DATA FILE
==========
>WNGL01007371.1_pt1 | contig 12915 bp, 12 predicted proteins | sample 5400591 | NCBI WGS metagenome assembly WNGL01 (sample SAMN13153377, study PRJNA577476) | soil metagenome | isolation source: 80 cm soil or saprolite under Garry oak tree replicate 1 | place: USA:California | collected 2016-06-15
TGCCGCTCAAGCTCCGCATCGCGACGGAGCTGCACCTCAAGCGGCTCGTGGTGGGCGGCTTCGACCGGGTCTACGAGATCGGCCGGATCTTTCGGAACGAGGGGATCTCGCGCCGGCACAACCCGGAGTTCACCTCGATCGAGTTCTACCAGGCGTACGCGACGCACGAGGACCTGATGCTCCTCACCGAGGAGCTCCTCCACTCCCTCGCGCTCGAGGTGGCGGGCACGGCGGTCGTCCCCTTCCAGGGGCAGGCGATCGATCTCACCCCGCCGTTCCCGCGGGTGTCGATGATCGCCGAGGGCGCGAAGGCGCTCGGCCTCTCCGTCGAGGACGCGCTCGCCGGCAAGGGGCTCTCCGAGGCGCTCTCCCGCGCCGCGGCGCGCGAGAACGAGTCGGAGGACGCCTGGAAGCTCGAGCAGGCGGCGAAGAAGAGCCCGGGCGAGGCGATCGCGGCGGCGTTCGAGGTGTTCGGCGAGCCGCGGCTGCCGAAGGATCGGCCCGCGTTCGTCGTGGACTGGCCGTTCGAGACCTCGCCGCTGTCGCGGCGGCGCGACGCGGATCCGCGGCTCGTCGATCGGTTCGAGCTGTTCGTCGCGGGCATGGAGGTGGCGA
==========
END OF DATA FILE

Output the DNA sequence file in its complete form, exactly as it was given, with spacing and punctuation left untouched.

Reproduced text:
>WNGL01007371.1_pt1 | contig 12915 bp, 12 predicted proteins | sample 5400591 | NCBI WGS metagenome assembly WNGL01 (sample SAMN13153377, study PRJNA577476) | soil metagenome | isolation source: 80 cm soil or saprolite under Garry oak tree replicate 1 | place: USA:California | collected 2016-06-15
TGCCGCTCAAGCTCCGCATCGCGACGGAGCTGCACCTCAAGCGGCTCGTGGTGGGCGGCTTCGACCGGGTCTACGAGATCGGCCGGATCTTTCGGAACGAGGGGATCTCGCGCCGGCACAACCCGGAGTTCACCTCGATCGAGTTCTACCAGGCGTACGCGACGCACGAGGACCTGATGCTCCTCACCGAGGAGCTCCTCCACTCCCTCGCGCTCGAGGTGGCGGGCACGGCGGTCGTCCCCTTCCAGGGGCAGGCGATCGATCTCACCCCGCCGTTCCCGCGGGTGTCGATGATCGCCGAGGGCGCGAAGGCGCTCGGCCTCTCCGTCGAGGACGCGCTCGCCGGCAAGGGGCTCTCCGAGGCGCTCTCCCGCGCCGCGGCGCGCGAGAACGAGTCGGAGGACGCCTGGAAGCTCGAGCAGGCGGCGAAGAAGAGCCCGGGCGAGGCGATCGCGGCGGCGTTCGAGGTGTTCGGCGAGCCGCGGCTGCCGAAGGATCGGCCCGCGTTCGTCGTGGACTGGCCGTTCGAGACCTCGCCGCTGTCGCGGCGGCGCGACGCGGATCCGCGGCTCGTCGATCGGTTCGAGCTGTTCGTCGCGGGCATGGAGGTGGCGA